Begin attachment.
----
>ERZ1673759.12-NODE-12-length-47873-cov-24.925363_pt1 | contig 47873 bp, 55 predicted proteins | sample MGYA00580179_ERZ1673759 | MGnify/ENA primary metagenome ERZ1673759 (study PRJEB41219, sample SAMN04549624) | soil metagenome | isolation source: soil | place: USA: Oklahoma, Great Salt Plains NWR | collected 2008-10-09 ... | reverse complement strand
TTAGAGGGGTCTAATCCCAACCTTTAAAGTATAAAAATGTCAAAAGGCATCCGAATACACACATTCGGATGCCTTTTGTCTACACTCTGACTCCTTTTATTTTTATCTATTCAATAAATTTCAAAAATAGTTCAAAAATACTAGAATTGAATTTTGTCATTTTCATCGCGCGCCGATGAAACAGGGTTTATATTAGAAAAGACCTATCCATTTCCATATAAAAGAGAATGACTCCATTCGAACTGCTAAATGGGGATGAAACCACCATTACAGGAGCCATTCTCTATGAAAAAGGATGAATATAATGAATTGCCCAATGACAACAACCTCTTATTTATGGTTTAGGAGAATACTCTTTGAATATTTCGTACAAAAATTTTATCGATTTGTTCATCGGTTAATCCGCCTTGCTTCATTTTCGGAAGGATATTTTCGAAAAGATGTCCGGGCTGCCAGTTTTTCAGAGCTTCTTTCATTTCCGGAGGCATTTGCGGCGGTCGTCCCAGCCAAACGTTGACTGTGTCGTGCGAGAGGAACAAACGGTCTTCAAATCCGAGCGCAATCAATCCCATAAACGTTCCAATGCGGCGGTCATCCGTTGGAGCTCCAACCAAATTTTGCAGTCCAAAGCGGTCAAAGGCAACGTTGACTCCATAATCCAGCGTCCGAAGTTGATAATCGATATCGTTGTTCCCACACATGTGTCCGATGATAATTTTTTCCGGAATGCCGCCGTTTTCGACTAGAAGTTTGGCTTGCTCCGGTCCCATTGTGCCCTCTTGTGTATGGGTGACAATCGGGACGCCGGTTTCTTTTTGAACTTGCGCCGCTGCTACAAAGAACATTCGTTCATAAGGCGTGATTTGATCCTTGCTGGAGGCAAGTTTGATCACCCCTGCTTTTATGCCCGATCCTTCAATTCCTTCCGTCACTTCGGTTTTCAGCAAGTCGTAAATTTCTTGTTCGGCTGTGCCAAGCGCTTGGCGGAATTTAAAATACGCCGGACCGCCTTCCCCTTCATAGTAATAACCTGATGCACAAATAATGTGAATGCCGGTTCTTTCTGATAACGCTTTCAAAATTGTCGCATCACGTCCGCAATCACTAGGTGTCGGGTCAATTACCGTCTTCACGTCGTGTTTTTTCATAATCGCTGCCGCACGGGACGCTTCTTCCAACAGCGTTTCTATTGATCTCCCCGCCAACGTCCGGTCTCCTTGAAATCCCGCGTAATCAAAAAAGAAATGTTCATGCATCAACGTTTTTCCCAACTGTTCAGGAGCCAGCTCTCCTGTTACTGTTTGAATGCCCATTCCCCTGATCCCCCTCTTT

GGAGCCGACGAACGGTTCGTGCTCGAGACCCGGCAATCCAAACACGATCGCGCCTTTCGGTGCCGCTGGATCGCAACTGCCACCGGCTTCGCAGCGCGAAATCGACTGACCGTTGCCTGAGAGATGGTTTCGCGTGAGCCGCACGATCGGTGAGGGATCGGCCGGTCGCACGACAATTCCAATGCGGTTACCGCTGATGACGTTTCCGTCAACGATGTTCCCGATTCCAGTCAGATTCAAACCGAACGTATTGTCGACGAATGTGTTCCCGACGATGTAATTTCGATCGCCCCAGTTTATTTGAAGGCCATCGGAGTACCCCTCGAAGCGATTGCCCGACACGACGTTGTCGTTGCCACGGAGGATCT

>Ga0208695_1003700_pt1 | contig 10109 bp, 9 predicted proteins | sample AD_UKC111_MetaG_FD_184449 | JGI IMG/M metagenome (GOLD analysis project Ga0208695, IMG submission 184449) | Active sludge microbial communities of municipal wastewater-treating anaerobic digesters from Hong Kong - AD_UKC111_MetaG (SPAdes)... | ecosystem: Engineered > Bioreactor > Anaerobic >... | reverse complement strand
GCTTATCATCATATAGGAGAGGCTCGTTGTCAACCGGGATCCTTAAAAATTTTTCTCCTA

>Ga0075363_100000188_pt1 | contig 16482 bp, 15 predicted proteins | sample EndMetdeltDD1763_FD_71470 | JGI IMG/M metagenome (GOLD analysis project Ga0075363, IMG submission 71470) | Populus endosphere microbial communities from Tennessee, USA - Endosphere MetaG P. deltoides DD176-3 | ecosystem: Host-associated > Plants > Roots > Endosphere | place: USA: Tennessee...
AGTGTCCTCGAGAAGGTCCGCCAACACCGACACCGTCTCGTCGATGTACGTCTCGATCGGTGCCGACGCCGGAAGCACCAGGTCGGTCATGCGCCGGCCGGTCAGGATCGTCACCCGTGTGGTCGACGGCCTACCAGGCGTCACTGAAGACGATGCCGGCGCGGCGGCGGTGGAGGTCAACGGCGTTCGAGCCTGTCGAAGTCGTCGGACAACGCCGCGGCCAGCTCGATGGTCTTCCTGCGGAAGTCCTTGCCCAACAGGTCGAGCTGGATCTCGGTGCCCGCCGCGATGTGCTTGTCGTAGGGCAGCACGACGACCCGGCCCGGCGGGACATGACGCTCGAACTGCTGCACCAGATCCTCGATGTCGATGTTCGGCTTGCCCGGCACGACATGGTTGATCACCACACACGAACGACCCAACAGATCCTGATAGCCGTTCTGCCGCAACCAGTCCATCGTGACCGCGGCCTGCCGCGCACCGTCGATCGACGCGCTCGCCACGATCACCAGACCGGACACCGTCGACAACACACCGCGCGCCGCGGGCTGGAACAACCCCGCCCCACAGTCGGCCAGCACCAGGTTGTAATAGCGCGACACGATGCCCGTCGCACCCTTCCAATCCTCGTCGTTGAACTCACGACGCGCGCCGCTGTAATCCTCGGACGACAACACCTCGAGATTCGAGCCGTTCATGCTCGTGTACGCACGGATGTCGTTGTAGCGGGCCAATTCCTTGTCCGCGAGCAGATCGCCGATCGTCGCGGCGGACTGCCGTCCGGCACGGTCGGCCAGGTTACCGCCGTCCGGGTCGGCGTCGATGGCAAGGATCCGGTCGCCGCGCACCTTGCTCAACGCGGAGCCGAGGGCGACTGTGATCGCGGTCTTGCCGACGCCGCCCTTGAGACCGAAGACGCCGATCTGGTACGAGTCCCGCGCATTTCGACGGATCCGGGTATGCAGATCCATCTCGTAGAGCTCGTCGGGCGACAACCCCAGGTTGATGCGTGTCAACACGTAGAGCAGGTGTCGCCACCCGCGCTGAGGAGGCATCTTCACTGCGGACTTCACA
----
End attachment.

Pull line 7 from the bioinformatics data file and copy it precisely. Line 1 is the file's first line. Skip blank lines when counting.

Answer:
AGTGTCCTCGAGAAGGTCCGCCAACACCGACACCGTCTCGTCGATGTACGTCTCGATCGGTGCCGACGCCGGAAGCACCAGGTCGGTCATGCGCCGGCCGGTCAGGATCGTCACCCGTGTGGTCGACGGCCTACCAGGCGTCACTGAAGACGATGCCGGCGCGGCGGCGGTGGAGGTCAACGGCGTTCGAGCCTGTCGAAGTCGTCGGACAACGCCGCGGCCAGCTCGATGGTCTTCCTGCGGAAGTCCTTGCCCAACAGGTCGAGCTGGATCTCGGTGCCCGCCGCGATGTGCTTGTCGTAGGGCAGCACGACGACCCGGCCCGGCGGGACATGACGCTCGAACTGCTGCACCAGATCCTCGATGTCGATGTTCGGCTTGCCCGGCACGACATGGTTGATCACCACACACGAACGACCCAACAGATCCTGATAGCCGTTCTGCCGCAACCAGTCCATCGTGACCGCGGCCTGCCGCGCACCGTCGATCGACGCGCTCGCCACGATCACCAGACCGGACACCGTCGACAACACACCGCGCGCCGCGGGCTGGAACAACCCCGCCCCACAGTCGGCCAGCACCAGGTTGTAATAGCGCGACACGATGCCCGTCGCACCCTTCCAATCCTCGTCGTTGAACTCACGACGCGCGCCGCTGTAATCCTCGGACGACAACACCTCGAGATTCGAGCCGTTCATGCTCGTGTACGCACGGATGTCGTTGTAGCGGGCCAATTCCTTGTCCGCGAGCAGATCGCCGATCGTCGCGGCGGACTGCCGTCCGGCACGGTCGGCCAGGTTACCGCCGTCCGGGTCGGCGTCGATGGCAAGGATCCGGTCGCCGCGCACCTTGCTCAACGCGGAGCCGAGGGCGACTGTGATCGCGGTCTTGCCGACGCCGCCCTTGAGACCGAAGACGCCGATCTGGTACGAGTCCCGCGCATTTCGACGGATCCGGGTATGCAGATCCATCTCGTAGAGCTCGTCGGGCGACAACCCCAGGTTGATGCGTGTCAACACGTAGAGCAGGTGTCGCCACCCGCGCTGAGGAGGCATCTTCACTGCGGACTTCACA